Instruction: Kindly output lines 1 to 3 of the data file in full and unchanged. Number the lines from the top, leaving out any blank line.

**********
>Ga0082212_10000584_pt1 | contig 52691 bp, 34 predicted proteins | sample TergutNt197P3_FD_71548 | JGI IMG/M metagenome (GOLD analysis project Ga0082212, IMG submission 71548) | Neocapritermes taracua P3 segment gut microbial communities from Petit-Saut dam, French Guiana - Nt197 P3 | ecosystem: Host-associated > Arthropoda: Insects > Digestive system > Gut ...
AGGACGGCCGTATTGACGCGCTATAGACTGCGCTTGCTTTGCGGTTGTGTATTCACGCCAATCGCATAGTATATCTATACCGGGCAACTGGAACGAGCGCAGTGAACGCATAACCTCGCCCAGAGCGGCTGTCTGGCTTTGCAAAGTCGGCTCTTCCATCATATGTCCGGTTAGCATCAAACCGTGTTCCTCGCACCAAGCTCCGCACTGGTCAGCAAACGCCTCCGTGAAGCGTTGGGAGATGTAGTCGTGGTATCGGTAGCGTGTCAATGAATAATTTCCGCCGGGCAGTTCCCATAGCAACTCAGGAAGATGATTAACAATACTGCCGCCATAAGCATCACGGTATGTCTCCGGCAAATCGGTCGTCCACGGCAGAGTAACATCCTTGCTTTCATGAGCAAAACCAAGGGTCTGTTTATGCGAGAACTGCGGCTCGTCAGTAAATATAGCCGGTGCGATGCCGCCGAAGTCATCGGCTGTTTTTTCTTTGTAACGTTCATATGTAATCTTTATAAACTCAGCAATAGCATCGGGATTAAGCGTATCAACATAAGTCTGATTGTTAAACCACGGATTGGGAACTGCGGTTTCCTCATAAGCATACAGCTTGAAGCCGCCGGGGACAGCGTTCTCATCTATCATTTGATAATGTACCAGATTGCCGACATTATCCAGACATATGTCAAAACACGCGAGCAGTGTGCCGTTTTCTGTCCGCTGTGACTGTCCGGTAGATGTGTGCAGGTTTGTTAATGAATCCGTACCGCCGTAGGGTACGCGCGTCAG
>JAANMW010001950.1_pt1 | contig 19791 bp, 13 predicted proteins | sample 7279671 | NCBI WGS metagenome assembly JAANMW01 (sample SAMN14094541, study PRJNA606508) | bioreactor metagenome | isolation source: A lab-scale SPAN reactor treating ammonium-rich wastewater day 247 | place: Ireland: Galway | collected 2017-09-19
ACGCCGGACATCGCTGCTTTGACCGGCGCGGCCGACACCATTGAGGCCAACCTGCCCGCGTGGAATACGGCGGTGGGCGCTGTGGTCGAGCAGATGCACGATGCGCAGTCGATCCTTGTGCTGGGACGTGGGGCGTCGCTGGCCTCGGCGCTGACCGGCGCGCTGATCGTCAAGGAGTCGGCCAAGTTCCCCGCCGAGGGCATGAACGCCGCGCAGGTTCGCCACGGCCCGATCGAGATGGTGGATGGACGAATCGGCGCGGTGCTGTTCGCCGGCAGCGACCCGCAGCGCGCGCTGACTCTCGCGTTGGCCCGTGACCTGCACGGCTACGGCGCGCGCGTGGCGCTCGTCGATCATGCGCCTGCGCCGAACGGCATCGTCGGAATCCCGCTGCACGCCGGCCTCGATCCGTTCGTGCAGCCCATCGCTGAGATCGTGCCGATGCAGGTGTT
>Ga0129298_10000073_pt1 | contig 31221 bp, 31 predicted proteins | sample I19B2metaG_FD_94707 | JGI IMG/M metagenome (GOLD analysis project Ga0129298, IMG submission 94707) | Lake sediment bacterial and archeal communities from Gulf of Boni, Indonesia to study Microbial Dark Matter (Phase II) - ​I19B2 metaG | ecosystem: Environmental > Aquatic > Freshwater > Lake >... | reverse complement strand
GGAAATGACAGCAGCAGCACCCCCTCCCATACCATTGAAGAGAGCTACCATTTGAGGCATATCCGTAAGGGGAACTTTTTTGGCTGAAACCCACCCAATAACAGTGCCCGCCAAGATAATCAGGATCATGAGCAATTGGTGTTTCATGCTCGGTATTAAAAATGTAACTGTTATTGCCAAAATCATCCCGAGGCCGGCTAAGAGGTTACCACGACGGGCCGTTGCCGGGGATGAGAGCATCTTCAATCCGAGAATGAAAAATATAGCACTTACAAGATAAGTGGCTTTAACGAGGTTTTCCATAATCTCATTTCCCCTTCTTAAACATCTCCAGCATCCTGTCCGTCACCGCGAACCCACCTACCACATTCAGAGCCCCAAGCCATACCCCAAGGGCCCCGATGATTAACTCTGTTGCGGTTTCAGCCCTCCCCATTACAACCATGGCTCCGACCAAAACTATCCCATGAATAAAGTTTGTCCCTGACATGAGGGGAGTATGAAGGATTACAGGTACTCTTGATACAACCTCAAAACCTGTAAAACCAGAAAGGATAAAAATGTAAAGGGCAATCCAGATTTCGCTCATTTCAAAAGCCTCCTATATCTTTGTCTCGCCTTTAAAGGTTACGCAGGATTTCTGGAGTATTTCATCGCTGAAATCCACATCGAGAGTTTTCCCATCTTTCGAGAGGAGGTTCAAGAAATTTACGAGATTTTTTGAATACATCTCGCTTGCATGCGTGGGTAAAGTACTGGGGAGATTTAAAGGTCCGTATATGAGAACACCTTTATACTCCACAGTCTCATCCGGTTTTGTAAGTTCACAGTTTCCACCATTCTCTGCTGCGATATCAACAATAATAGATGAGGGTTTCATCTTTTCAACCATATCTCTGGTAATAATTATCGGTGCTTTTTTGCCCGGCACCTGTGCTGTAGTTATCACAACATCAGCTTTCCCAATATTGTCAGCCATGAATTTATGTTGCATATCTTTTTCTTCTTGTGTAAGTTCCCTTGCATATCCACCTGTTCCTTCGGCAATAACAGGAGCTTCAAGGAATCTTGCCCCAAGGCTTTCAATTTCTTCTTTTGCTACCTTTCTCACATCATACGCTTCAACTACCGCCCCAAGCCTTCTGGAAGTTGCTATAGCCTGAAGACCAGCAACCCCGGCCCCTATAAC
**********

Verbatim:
>Ga0082212_10000584_pt1 | contig 52691 bp, 34 predicted proteins | sample TergutNt197P3_FD_71548 | JGI IMG/M metagenome (GOLD analysis project Ga0082212, IMG submission 71548) | Neocapritermes taracua P3 segment gut microbial communities from Petit-Saut dam, French Guiana - Nt197 P3 | ecosystem: Host-associated > Arthropoda: Insects > Digestive system > Gut ...
AGGACGGCCGTATTGACGCGCTATAGACTGCGCTTGCTTTGCGGTTGTGTATTCACGCCAATCGCATAGTATATCTATACCGGGCAACTGGAACGAGCGCAGTGAACGCATAACCTCGCCCAGAGCGGCTGTCTGGCTTTGCAAAGTCGGCTCTTCCATCATATGTCCGGTTAGCATCAAACCGTGTTCCTCGCACCAAGCTCCGCACTGGTCAGCAAACGCCTCCGTGAAGCGTTGGGAGATGTAGTCGTGGTATCGGTAGCGTGTCAATGAATAATTTCCGCCGGGCAGTTCCCATAGCAACTCAGGAAGATGATTAACAATACTGCCGCCATAAGCATCACGGTATGTCTCCGGCAAATCGGTCGTCCACGGCAGAGTAACATCCTTGCTTTCATGAGCAAAACCAAGGGTCTGTTTATGCGAGAACTGCGGCTCGTCAGTAAATATAGCCGGTGCGATGCCGCCGAAGTCATCGGCTGTTTTTTCTTTGTAACGTTCATATGTAATCTTTATAAACTCAGCAATAGCATCGGGATTAAGCGTATCAACATAAGTCTGATTGTTAAACCACGGATTGGGAACTGCGGTTTCCTCATAAGCATACAGCTTGAAGCCGCCGGGGACAGCGTTCTCATCTATCATTTGATAATGTACCAGATTGCCGACATTATCCAGACATATGTCAAAACACGCGAGCAGTGTGCCGTTTTCTGTCCGCTGTGACTGTCCGGTAGATGTGTGCAGGTTTGTTAATGAATCCGTACCGCCGTAGGGTACGCGCGTCAG
>JAANMW010001950.1_pt1 | contig 19791 bp, 13 predicted proteins | sample 7279671 | NCBI WGS metagenome assembly JAANMW01 (sample SAMN14094541, study PRJNA606508) | bioreactor metagenome | isolation source: A lab-scale SPAN reactor treating ammonium-rich wastewater day 247 | place: Ireland: Galway | collected 2017-09-19